It was a great talk and I got to talk with one of the speakers in the furry village afterwards. I'm glad I got to see it.
Domain Fronting Through Microsoft Azure and CloudFlare: How to Identify Viable Domain Fronting Proxies
Domain fronting is one of my favorite bug classes to consider. It's a classic time-of-check vs time-of-use bug where you have your SNI header claim you want to connect to one domain but then go and make your HTTP host header claim you want to connect to another. This is one of the tricks used to bypass nation-state firewalls like the Great Firewall, and it's a really neat trick. You basically put a postcard inside an envelope.
Somehow this technique is best documented on YouTube of all places. It's not really talked about in too much detail and CDN providers are usually quick to lock it down because it is a threat to their continued operation in countries that really want to filter internet traffic.
The basic threat model here is that if Cloudflare proxies like 20% of the Internet, that is critical mass enough that they can't just go and block Cloudflare without impeding the bread and circuses pipeline that their citizens rely on for entertainment. This is why people do domain fronting, it allows them to connect to websites that are simply blocked.
I have a friend that has been trying to help people inside Iran get free/open access to the Internet after they had some regime change recently. Domain fronting is one of/the main tool that they use because it's the only thing that's effective when government state actors block things like WireGuard and OpenVPN. He laments when big providers block domain fronting and are very reluctant to even acknowledge that it's a useful tool for people affected by extremist regimes and their censorship. I don't know of a good solution here.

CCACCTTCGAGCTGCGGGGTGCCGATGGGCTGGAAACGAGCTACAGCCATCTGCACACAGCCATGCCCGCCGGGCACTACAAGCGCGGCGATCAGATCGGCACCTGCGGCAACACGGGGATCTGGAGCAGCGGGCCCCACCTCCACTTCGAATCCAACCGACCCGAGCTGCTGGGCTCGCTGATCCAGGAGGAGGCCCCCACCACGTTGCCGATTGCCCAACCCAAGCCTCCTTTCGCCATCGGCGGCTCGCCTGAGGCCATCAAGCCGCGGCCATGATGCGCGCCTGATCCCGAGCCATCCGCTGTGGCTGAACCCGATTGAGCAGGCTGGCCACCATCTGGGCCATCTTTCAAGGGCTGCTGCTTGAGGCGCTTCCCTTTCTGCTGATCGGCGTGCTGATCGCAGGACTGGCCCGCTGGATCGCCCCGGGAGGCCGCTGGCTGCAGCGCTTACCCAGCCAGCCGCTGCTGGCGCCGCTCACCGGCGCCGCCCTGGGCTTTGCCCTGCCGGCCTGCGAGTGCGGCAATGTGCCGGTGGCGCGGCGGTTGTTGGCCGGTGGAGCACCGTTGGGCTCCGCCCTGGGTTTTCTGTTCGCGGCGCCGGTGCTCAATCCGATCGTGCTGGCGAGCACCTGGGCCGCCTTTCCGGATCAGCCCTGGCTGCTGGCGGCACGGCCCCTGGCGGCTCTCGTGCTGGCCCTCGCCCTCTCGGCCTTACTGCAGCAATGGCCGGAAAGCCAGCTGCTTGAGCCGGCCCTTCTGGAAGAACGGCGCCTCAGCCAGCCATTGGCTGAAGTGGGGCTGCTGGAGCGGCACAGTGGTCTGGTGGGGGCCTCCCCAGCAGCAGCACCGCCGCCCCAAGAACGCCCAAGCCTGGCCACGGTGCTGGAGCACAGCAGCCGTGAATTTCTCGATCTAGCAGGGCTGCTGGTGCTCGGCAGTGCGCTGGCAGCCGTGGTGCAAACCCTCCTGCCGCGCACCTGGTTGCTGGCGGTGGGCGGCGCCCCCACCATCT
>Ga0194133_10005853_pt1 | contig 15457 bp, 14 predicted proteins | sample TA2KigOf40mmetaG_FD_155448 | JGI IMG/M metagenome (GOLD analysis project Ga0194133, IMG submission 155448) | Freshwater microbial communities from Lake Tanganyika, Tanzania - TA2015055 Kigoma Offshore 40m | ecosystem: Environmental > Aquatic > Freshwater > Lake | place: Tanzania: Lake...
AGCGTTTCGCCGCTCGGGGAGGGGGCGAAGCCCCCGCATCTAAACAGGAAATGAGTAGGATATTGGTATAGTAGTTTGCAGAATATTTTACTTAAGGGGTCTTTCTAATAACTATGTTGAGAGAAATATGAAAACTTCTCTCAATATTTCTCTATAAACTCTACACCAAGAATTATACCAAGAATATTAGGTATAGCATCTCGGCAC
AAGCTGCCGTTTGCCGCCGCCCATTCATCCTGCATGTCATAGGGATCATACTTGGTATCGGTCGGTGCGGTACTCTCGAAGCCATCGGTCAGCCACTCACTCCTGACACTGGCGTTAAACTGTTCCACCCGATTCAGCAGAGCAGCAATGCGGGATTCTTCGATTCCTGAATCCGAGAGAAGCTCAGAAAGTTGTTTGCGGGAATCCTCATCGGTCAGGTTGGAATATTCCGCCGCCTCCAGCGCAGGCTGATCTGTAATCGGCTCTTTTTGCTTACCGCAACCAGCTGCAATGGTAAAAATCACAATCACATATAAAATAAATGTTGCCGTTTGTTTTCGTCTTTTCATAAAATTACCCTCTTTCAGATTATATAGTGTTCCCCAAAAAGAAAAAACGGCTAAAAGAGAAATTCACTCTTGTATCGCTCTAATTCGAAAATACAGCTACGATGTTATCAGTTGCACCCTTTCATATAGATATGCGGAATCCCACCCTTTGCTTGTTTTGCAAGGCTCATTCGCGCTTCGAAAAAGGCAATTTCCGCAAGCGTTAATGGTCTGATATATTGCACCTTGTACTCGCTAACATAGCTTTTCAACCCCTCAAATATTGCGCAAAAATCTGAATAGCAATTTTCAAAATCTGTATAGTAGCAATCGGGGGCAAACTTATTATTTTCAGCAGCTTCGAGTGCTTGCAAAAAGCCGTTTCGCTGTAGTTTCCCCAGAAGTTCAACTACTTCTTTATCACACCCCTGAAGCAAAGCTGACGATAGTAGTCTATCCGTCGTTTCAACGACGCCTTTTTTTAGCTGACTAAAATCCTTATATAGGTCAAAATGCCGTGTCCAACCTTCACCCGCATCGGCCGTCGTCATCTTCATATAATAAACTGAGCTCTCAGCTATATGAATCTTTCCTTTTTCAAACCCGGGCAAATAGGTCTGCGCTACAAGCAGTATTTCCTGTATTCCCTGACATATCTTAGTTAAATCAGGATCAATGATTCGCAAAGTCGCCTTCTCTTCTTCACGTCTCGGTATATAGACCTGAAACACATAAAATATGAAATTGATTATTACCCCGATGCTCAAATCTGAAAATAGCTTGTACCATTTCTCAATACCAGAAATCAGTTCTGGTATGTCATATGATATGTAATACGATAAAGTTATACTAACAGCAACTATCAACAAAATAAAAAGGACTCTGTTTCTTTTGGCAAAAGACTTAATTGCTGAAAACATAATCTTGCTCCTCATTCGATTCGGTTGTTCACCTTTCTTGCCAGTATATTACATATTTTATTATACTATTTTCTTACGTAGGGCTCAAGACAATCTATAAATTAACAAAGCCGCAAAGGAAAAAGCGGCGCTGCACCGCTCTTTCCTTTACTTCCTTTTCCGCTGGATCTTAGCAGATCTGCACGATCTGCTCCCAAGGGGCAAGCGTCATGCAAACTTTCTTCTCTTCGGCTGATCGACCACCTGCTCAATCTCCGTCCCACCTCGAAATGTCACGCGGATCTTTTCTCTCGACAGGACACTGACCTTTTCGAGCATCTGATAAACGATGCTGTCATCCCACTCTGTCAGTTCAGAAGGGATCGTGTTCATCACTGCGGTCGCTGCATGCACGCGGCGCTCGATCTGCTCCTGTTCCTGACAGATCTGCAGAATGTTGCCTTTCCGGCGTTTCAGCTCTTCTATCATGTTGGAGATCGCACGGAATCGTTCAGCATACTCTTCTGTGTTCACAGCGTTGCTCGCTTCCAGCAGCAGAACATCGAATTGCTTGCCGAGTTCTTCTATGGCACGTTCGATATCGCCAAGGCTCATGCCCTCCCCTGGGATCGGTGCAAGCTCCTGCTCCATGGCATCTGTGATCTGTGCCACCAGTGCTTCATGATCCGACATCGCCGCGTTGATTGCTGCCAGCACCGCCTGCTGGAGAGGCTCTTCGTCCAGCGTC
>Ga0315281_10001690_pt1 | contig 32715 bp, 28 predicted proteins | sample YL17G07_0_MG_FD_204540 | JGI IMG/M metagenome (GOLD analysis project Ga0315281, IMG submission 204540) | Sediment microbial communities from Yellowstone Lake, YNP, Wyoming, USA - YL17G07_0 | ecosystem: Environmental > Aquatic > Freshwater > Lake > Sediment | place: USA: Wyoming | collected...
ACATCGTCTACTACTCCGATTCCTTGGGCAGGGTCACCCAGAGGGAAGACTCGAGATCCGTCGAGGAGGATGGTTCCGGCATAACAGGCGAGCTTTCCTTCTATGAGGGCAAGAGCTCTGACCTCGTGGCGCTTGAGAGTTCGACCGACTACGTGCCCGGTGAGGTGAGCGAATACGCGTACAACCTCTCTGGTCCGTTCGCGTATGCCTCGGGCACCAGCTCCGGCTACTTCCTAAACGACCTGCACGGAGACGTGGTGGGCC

Attacking Decentralized Identity
I admit, the well has been poisoned for me with regards to decentralized identity. I personally think that the problem is so intractable that it's probably a better use of our limited time on Earth to do something else and just farm it out to the usual suspects (or Tailscale!).
Going into it, I had read the Decentralized IDentifier (DID) spec and the DID Specification Registry method list that included a bunch of methods named after cryptocurrency projects. This really poisoned the well for me and I came into that talk thinking that it was some anuscoin shit that was thinly veiled as generic enough to pass muster to normal people.
I was wrong. It's actually a much lower level fundamental change to how we trust and validate identity in general. The basic idea is that the first model of identity on the internet was per-community and isolated to that community. The second model was logging in to bigger services to prove your identity and having those services vouch for you. This new third model essentially is having you vouch for yourself using public key cryptography.
It reeks of W3C disease including the use of JSON-LD for interchange and the acroynm is horrible. This technology is also so new that it hasn't even gotten close to stabilizing yet. I'm going to wait until it gets more mature before I try and use it.
Overall, I had a great time. I got exposed to things I never would have seen at home. I got to talk and dine with people that have only been words on a screen to me. I got to walk 50 kilometers around Vegas and take some great pictures of the city. I'm gonna do it again next year if I can. Maybe I can drag my husband along with me.
Facts and circumstances may have changed since publication. Please contact me before jumping to conclusions if something seems wrong or unclear.
Tags: defcon, dc31, conferences, infosec